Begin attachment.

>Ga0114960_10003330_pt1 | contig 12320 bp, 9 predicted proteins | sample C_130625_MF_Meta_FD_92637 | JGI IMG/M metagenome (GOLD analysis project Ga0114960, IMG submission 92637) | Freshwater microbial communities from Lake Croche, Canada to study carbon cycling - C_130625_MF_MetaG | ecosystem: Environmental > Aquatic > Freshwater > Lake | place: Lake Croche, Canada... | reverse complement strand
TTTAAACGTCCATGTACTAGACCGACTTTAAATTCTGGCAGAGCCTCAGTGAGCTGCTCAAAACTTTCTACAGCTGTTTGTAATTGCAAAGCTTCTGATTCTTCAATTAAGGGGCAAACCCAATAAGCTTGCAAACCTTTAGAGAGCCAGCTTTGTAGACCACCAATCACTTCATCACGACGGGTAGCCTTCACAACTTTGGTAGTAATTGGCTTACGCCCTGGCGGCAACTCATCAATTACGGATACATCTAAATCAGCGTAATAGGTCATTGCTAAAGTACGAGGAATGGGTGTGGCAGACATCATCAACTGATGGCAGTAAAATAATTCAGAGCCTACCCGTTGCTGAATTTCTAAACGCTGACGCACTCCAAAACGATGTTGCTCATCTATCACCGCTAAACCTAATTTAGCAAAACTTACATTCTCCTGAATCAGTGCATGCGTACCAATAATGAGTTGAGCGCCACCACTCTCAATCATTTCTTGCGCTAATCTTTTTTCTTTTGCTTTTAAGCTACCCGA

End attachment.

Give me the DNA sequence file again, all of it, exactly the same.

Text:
>Ga0114960_10003330_pt1 | contig 12320 bp, 9 predicted proteins | sample C_130625_MF_Meta_FD_92637 | JGI IMG/M metagenome (GOLD analysis project Ga0114960, IMG submission 92637) | Freshwater microbial communities from Lake Croche, Canada to study carbon cycling - C_130625_MF_MetaG | ecosystem: Environmental > Aquatic > Freshwater > Lake | place: Lake Croche, Canada... | reverse complement strand
TTTAAACGTCCATGTACTAGACCGACTTTAAATTCTGGCAGAGCCTCAGTGAGCTGCTCAAAACTTTCTACAGCTGTTTGTAATTGCAAAGCTTCTGATTCTTCAATTAAGGGGCAAACCCAATAAGCTTGCAAACCTTTAGAGAGCCAGCTTTGTAGACCACCAATCACTTCATCACGACGGGTAGCCTTCACAACTTTGGTAGTAATTGGCTTACGCCCTGGCGGCAACTCATCAATTACGGATACATCTAAATCAGCGTAATAGGTCATTGCTAAAGTACGAGGAATGGGTGTGGCAGACATCATCAACTGATGGCAGTAAAATAATTCAGAGCCTACCCGTTGCTGAATTTCTAAACGCTGACGCACTCCAAAACGATGTTGCTCATCTATCACCGCTAAACCTAATTTAGCAAAACTTACATTCTCCTGAATCAGTGCATGCGTACCAATAATGAGTTGAGCGCCACCACTCTCAATCATTTCTTGCGCTAATCTTTTTTCTTTTGCTTTTAAGCTACCCGA